The most unexpected thing was the excellent performance from Teri Hatcher.
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Old 06-03-2009, 09:36 PM   #474
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Up.

I loved it. Loved! The beginning sequence was incredible. And the part where Carl opened up the adventure book and found Ellie's note also made me cry. Really a wonderful back story. The dog was too awesome for words.

I hid under your porch because I LOVE YOU. Awesome.
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Old 06-04-2009, 12:10 PM   #475
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Up.
And the part where Carl opened up the adventure book and found Ellie's note also made me cry
Me too. I cried at the end and maybe one other time as well I loved it too.

Honestly I have never seen any other Pixar movie. I wanted to see Up because I saw a sneak preview of it at Disney World when I went there in March, for the first time ever. I've been Disney obsessed ever since and now I realize the complete sadness of being Pixar deprived and I have to rent all of them.
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Old 06-04-2009, 02:25 PM   #476
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although I am really looking forward to The Fantastic Mr. Fox, I love Roald Dahl, stop-motion and Wes Anderson, so its a potent combination for me.
When is this happening? I remember loving the story, didn't know a movie was coming.
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Old 06-04-2009, 02:35 PM   #477
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When is this happening? I remember loving the story, didn't know a movie was coming.
November 13th, I believe.

George Clooney, Cate Blanchett, Jason Schwartzman, Bill Murray, and Anjelica Huston are voicing it, too.
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Old 06-04-2009, 03:45 PM   #478
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Me too. I cried at the end and maybe one other time as well I loved it too.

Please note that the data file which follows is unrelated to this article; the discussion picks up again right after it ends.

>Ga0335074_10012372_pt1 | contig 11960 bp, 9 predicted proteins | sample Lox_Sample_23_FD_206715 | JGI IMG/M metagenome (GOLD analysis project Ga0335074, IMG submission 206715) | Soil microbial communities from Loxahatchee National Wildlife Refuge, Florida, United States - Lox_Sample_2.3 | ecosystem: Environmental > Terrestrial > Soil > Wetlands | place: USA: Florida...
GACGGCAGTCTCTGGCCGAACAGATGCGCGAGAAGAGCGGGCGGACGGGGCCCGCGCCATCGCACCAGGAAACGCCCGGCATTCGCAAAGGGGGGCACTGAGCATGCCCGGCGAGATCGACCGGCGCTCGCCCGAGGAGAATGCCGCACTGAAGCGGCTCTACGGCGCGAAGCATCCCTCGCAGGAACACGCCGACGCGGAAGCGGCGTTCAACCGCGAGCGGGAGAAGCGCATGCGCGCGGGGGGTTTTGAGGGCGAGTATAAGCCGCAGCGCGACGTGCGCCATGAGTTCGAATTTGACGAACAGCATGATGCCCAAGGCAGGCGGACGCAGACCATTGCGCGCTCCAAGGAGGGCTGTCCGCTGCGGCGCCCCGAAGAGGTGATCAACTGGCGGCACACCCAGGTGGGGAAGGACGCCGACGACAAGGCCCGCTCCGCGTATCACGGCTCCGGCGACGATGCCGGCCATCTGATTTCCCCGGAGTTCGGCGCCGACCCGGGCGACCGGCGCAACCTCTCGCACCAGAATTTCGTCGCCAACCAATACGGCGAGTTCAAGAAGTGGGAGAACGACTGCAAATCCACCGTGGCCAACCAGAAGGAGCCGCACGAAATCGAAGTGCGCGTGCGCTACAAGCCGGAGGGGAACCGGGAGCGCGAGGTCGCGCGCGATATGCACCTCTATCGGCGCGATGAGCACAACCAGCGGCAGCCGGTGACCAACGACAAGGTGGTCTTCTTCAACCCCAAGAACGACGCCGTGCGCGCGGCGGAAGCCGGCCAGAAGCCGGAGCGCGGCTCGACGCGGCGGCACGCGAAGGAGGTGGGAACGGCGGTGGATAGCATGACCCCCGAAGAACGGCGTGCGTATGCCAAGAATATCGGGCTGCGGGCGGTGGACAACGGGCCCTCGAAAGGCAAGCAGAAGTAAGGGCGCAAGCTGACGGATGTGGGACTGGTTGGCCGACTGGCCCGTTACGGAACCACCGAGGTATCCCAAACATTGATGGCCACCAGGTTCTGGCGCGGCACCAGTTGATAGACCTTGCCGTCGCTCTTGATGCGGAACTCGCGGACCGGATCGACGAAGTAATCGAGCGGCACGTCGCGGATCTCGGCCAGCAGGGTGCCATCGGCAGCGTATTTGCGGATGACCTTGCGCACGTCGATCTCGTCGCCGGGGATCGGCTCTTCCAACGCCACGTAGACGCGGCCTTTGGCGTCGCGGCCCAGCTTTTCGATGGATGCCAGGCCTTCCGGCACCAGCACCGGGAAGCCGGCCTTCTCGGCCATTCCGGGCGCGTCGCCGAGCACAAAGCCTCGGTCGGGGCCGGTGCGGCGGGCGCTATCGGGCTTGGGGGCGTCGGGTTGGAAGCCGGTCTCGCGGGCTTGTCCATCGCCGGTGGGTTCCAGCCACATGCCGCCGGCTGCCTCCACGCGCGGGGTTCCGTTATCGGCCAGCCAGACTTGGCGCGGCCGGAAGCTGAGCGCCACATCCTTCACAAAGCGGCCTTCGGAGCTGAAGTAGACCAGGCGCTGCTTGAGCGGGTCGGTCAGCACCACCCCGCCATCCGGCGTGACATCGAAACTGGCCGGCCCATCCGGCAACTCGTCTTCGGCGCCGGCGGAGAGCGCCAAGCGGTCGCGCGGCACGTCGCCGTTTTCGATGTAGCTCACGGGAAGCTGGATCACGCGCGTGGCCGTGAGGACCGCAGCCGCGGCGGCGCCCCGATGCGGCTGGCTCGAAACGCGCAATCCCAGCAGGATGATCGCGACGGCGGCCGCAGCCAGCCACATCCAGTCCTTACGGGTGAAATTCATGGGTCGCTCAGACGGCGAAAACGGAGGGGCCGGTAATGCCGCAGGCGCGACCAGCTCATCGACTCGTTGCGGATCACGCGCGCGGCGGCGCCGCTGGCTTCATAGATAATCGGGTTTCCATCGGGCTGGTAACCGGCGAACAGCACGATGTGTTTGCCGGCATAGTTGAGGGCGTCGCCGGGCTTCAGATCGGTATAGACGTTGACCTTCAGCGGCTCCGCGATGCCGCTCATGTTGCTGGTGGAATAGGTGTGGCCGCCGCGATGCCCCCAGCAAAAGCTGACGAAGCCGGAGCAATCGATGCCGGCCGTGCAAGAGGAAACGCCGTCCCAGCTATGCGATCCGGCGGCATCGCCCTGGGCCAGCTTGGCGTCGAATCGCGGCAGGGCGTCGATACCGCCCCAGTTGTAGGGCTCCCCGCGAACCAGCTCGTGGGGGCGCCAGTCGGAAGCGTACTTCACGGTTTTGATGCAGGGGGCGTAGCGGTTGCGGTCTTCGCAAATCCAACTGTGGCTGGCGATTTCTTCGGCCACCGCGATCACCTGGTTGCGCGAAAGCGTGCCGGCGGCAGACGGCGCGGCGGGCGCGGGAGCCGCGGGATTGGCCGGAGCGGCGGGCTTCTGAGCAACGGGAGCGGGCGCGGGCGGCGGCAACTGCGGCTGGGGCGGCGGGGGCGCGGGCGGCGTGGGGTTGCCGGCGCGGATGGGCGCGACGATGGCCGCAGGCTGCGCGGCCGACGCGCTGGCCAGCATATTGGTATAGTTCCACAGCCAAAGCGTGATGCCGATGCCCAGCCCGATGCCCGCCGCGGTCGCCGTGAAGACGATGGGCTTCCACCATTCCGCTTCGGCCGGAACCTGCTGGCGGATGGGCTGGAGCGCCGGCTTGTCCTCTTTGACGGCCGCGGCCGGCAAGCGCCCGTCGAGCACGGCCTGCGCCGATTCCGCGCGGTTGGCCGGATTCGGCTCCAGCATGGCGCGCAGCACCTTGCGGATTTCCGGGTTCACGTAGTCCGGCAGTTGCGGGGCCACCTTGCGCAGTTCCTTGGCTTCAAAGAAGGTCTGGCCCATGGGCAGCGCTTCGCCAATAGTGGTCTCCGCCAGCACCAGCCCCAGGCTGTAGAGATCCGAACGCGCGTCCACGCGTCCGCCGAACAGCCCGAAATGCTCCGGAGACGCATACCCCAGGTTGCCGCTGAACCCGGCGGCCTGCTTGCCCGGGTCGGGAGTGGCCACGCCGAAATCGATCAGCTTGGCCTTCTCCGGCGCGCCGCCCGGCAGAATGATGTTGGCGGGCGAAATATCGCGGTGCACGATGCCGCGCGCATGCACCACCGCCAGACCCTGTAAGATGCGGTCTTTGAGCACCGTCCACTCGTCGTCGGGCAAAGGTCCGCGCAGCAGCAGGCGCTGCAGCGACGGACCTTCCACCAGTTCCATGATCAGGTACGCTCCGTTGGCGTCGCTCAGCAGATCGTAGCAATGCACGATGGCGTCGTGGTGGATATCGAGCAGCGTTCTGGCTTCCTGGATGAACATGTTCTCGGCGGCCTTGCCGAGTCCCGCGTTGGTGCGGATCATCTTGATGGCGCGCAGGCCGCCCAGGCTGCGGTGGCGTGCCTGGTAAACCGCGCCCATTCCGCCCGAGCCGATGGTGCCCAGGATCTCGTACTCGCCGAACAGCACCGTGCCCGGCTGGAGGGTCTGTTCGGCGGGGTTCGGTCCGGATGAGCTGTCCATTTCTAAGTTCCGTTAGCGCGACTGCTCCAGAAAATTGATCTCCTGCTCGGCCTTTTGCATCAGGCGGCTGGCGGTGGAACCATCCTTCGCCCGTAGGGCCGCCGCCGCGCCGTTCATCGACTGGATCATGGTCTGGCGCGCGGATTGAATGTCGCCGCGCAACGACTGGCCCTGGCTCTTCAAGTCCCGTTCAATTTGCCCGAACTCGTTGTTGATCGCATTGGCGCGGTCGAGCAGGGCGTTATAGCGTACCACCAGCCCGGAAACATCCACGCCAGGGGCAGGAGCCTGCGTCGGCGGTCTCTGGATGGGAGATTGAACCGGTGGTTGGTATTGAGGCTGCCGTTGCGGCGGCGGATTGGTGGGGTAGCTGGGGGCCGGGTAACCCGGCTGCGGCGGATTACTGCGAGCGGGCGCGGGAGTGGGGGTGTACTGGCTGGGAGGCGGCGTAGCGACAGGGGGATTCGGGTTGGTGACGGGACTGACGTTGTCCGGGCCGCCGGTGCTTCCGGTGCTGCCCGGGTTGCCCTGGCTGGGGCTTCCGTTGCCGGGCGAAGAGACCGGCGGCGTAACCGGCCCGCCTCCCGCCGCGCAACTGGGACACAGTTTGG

I cried three times too.
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Old 06-04-2009, 05:38 PM   #479
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November 13th, I believe.

George Clooney, Cate Blanchett, Jason Schwartzman, Bill Murray, and Anjelica Huston are voicing it, too.
I know, awesome cast, and many members of the Wes Anderson club. Anjelica Huston is just plain badass.
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Old 06-04-2009, 07:09 PM   #480
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GAF was right, the first third was the best. Unfortunately, it fell rather flat to me once they got to their destination. Did not find the dogs funny except for a few moments. Poor writing choice including them, in my opinion. They could have spent a little more time fleshing out the explorer character, too. They spent like 3 minutes with him and then the rest of the film is essentially a long chase sequence with one break. Picked up a bit again in the last third with Carl's "change of heart", but the ending was a bit obvious.

Personally, I don't really think this is as good as Wall-E or Ratatouille, even if there are some real moments of beauty.

Major props to Michael Giacchino for that score, though.